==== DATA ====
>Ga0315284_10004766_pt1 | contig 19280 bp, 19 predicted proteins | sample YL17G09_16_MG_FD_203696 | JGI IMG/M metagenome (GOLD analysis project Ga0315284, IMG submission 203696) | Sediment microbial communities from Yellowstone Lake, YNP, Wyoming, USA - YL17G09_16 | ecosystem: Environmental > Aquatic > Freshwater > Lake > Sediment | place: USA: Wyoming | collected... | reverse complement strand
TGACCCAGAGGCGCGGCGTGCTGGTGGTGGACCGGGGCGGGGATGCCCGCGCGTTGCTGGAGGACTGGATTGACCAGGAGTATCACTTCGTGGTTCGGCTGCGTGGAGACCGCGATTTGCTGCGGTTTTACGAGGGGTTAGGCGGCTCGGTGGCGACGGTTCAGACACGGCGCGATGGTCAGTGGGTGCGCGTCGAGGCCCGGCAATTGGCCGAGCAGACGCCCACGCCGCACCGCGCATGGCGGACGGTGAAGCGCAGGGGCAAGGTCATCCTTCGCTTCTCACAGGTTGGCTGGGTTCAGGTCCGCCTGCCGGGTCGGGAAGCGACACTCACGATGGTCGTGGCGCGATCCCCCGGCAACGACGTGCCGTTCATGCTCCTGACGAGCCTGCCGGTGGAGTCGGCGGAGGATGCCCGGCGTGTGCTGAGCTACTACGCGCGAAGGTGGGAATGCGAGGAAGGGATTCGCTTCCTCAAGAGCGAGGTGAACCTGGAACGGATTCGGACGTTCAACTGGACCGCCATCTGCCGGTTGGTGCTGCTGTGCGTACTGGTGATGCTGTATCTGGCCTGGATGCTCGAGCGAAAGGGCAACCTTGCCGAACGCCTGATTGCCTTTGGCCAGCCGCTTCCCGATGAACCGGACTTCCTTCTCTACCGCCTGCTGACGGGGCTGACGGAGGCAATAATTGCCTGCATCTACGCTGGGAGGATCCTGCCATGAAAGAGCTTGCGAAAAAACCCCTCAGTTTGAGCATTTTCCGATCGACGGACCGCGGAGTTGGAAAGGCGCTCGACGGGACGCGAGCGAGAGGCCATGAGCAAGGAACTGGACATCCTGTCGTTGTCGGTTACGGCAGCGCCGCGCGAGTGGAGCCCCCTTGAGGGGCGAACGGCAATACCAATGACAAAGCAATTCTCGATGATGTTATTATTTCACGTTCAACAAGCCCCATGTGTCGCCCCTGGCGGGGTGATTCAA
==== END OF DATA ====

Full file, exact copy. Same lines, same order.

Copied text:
>Ga0315284_10004766_pt1 | contig 19280 bp, 19 predicted proteins | sample YL17G09_16_MG_FD_203696 | JGI IMG/M metagenome (GOLD analysis project Ga0315284, IMG submission 203696) | Sediment microbial communities from Yellowstone Lake, YNP, Wyoming, USA - YL17G09_16 | ecosystem: Environmental > Aquatic > Freshwater > Lake > Sediment | place: USA: Wyoming | collected... | reverse complement strand
TGACCCAGAGGCGCGGCGTGCTGGTGGTGGACCGGGGCGGGGATGCCCGCGCGTTGCTGGAGGACTGGATTGACCAGGAGTATCACTTCGTGGTTCGGCTGCGTGGAGACCGCGATTTGCTGCGGTTTTACGAGGGGTTAGGCGGCTCGGTGGCGACGGTTCAGACACGGCGCGATGGTCAGTGGGTGCGCGTCGAGGCCCGGCAATTGGCCGAGCAGACGCCCACGCCGCACCGCGCATGGCGGACGGTGAAGCGCAGGGGCAAGGTCATCCTTCGCTTCTCACAGGTTGGCTGGGTTCAGGTCCGCCTGCCGGGTCGGGAAGCGACACTCACGATGGTCGTGGCGCGATCCCCCGGCAACGACGTGCCGTTCATGCTCCTGACGAGCCTGCCGGTGGAGTCGGCGGAGGATGCCCGGCGTGTGCTGAGCTACTACGCGCGAAGGTGGGAATGCGAGGAAGGGATTCGCTTCCTCAAGAGCGAGGTGAACCTGGAACGGATTCGGACGTTCAACTGGACCGCCATCTGCCGGTTGGTGCTGCTGTGCGTACTGGTGATGCTGTATCTGGCCTGGATGCTCGAGCGAAAGGGCAACCTTGCCGAACGCCTGATTGCCTTTGGCCAGCCGCTTCCCGATGAACCGGACTTCCTTCTCTACCGCCTGCTGACGGGGCTGACGGAGGCAATAATTGCCTGCATCTACGCTGGGAGGATCCTGCCATGAAAGAGCTTGCGAAAAAACCCCTCAGTTTGAGCATTTTCCGATCGACGGACCGCGGAGTTGGAAAGGCGCTCGACGGGACGCGAGCGAGAGGCCATGAGCAAGGAACTGGACATCCTGTCGTTGTCGGTTACGGCAGCGCCGCGCGAGTGGAGCCCCCTTGAGGGGCGAACGGCAATACCAATGACAAAGCAATTCTCGATGATGTTATTATTTCACGTTCAACAAGCCCCATGTGTCGCCCCTGGCGGGGTGATTCAA